In this case we shall write a method fib() for generating a fibonacci sequence. However in order to keep the sequence open ended (infinite), we shall use a generator. This allows us to use the necessary memory only on demand. However we do need to terminate the sequence generation at some point. In this case when the generated numbers exceed four million. For this we define a method until(gen,predicate) which is also a generator which wraps another generator (in this case fib()), but also accepts a predicate which acts as a stop condition for further generation when the predicate evaluates to True. We supply the predicate itself as a lambda which has a condition check for value exceeding four million. Finally in order to add only the even values in the series, we use the for loop on the generator followed by an if condition to test whether the generated value is even.
fromitertoolsimporttakewhiledeffib():""" Fibonacci series generator """x=1y=1whileTrue:x,y=y,x+yyieldx# Actual Solutionprintsum(valforvalintakewhile(lambdax:x<=4000000,fib())ifval%2==0)
A palindromic number reads the same both ways. The largest palindrome made from the product of two 2-digit numbers is 9009 = 91 x 99.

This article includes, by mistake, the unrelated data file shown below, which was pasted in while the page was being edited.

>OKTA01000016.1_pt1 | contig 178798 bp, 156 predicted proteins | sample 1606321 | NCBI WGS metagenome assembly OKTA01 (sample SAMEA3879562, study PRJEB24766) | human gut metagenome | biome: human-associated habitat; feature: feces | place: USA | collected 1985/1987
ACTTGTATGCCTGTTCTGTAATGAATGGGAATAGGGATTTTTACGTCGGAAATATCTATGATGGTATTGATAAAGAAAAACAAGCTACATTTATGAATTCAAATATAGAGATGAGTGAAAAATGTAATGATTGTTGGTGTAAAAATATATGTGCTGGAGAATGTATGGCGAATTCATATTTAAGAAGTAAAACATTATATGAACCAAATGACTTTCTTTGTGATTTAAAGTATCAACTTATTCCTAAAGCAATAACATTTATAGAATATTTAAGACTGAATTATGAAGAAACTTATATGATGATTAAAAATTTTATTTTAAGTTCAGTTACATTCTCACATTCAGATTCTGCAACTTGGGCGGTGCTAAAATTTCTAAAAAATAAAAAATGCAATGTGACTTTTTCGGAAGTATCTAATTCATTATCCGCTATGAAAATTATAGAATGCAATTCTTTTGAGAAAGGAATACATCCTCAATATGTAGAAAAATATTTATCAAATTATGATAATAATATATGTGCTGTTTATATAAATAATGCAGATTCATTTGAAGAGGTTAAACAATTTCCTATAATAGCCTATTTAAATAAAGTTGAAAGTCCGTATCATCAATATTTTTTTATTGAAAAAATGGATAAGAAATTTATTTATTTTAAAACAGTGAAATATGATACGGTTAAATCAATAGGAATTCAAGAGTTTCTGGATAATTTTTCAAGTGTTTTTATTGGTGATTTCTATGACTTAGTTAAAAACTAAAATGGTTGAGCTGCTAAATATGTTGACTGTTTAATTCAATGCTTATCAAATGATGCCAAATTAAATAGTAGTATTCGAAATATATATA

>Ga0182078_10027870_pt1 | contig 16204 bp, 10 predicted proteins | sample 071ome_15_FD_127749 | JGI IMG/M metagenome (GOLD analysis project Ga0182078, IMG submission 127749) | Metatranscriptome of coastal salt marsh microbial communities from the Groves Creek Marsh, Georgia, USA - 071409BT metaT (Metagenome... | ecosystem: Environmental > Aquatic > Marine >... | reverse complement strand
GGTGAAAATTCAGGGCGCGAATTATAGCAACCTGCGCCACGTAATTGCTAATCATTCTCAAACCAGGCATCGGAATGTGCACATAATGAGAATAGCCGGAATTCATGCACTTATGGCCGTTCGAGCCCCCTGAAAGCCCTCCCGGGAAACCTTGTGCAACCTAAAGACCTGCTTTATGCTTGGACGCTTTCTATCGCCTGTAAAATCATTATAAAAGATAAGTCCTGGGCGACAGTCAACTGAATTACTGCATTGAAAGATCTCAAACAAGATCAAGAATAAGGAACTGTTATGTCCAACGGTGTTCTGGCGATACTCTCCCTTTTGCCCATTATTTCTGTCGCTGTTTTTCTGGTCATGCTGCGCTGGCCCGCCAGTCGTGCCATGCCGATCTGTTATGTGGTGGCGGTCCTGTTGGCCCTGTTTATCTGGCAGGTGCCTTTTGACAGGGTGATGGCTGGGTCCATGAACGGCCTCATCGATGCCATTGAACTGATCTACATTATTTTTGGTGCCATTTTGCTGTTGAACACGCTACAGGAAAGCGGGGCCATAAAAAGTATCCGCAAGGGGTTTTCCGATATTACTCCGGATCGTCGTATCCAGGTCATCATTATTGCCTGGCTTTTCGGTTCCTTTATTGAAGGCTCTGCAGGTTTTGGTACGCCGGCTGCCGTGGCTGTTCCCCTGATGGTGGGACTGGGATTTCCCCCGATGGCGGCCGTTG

Find the largest palindrome made from the product of two 3-digit numbers.
This is a relatively simple list comprehension problem. Probably the only interesting aspect here is the way a number is checked for being a palindrome - ie. the test str(x*y) == str(x*y)[::-1]
For testing for palindrome we convert the number into a string. We subsequently reverse the string (the [::-1] slice). If both are same then the underlying number is a palindrome.
Find the greatest product of five consecutive digits in the 1000-digit number.
An interesting side note here is how does one specify a 1000 digit number. In this case I chose to use the python “”” string delimiter to specify a multiline string exactly as described in the problem statement. However such a string has embedded \n characters which need to be removed. (lines 1 to 22).
Lines 31 and 32 create a sequence of all the substrings of 5 consecutive digits in the above number. Lines 29 and 30 compute the product of all the numbers that form the substring. Line 28 represents the tuple of the substring followed by the product. The reduce function on lines 24 to 26 (which gets intialised with the initial data on line 33) then continuously selects the tuple with the maximum product. The final ‘’ indexing operation on line 33 then just selects the product from the number product tuple selected by the earlier reduce function.